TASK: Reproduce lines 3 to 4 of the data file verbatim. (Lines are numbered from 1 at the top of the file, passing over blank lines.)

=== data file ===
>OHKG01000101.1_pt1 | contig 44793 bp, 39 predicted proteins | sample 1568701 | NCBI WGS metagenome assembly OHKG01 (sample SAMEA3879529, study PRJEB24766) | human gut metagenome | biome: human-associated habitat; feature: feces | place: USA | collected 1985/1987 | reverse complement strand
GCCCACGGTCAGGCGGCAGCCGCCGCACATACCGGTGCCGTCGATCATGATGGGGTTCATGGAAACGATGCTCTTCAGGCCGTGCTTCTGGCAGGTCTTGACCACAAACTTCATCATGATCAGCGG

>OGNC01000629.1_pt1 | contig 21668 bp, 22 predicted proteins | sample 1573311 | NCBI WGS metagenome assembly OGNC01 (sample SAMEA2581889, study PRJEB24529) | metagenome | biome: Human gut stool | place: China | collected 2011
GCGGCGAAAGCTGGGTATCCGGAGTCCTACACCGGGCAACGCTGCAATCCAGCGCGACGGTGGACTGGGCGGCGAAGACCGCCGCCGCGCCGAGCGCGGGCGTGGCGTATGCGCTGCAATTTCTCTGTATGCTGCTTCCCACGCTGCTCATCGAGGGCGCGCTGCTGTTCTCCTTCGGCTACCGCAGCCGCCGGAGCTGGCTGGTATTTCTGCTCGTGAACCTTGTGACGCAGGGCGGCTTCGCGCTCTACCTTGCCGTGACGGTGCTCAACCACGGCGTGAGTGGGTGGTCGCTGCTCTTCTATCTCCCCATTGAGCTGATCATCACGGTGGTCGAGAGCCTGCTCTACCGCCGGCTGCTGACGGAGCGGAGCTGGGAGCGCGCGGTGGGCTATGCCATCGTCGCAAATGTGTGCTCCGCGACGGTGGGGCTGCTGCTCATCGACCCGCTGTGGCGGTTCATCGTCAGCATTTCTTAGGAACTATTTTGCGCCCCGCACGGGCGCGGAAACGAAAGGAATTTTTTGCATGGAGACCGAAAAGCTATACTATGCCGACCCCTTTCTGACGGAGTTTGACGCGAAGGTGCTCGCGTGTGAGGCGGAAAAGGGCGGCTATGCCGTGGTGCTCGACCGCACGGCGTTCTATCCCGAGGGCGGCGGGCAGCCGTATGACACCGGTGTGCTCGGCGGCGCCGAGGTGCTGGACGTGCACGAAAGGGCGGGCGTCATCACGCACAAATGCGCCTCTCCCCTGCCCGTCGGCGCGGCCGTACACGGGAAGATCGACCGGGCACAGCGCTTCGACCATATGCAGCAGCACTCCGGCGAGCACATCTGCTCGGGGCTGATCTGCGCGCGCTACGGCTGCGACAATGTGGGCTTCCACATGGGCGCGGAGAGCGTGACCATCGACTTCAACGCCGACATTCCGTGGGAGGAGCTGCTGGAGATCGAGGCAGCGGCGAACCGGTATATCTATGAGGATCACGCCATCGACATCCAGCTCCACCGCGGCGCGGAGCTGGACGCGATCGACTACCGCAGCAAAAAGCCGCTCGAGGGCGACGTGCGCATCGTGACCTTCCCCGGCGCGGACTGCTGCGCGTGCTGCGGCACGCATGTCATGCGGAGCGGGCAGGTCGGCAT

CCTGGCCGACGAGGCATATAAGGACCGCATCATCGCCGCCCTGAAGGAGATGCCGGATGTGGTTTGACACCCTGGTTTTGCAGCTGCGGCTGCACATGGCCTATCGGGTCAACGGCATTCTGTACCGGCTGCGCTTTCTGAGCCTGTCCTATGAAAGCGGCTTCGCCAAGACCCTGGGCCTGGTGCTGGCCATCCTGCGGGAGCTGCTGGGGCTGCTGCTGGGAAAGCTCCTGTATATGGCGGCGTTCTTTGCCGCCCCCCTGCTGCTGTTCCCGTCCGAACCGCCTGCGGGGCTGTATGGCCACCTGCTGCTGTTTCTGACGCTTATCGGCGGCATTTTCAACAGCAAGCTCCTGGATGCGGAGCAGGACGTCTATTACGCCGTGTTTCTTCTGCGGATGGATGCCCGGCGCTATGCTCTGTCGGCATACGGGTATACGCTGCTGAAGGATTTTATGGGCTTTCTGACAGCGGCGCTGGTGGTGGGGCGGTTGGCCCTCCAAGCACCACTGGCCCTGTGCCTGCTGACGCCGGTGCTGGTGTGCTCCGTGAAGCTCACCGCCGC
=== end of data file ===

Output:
>OGNC01000629.1_pt1 | contig 21668 bp, 22 predicted proteins | sample 1573311 | NCBI WGS metagenome assembly OGNC01 (sample SAMEA2581889, study PRJEB24529) | metagenome | biome: Human gut stool | place: China | collected 2011
GCGGCGAAAGCTGGGTATCCGGAGTCCTACACCGGGCAACGCTGCAATCCAGCGCGACGGTGGACTGGGCGGCGAAGACCGCCGCCGCGCCGAGCGCGGGCGTGGCGTATGCGCTGCAATTTCTCTGTATGCTGCTTCCCACGCTGCTCATCGAGGGCGCGCTGCTGTTCTCCTTCGGCTACCGCAGCCGCCGGAGCTGGCTGGTATTTCTGCTCGTGAACCTTGTGACGCAGGGCGGCTTCGCGCTCTACCTTGCCGTGACGGTGCTCAACCACGGCGTGAGTGGGTGGTCGCTGCTCTTCTATCTCCCCATTGAGCTGATCATCACGGTGGTCGAGAGCCTGCTCTACCGCCGGCTGCTGACGGAGCGGAGCTGGGAGCGCGCGGTGGGCTATGCCATCGTCGCAAATGTGTGCTCCGCGACGGTGGGGCTGCTGCTCATCGACCCGCTGTGGCGGTTCATCGTCAGCATTTCTTAGGAACTATTTTGCGCCCCGCACGGGCGCGGAAACGAAAGGAATTTTTTGCATGGAGACCGAAAAGCTATACTATGCCGACCCCTTTCTGACGGAGTTTGACGCGAAGGTGCTCGCGTGTGAGGCGGAAAAGGGCGGCTATGCCGTGGTGCTCGACCGCACGGCGTTCTATCCCGAGGGCGGCGGGCAGCCGTATGACACCGGTGTGCTCGGCGGCGCCGAGGTGCTGGACGTGCACGAAAGGGCGGGCGTCATCACGCACAAATGCGCCTCTCCCCTGCCCGTCGGCGCGGCCGTACACGGGAAGATCGACCGGGCACAGCGCTTCGACCATATGCAGCAGCACTCCGGCGAGCACATCTGCTCGGGGCTGATCTGCGCGCGCTACGGCTGCGACAATGTGGGCTTCCACATGGGCGCGGAGAGCGTGACCATCGACTTCAACGCCGACATTCCGTGGGAGGAGCTGCTGGAGATCGAGGCAGCGGCGAACCGGTATATCTATGAGGATCACGCCATCGACATCCAGCTCCACCGCGGCGCGGAGCTGGACGCGATCGACTACCGCAGCAAAAAGCCGCTCGAGGGCGACGTGCGCATCGTGACCTTCCCCGGCGCGGACTGCTGCGCGTGCTGCGGCACGCATGTCATGCGGAGCGGGCAGGTCGGCAT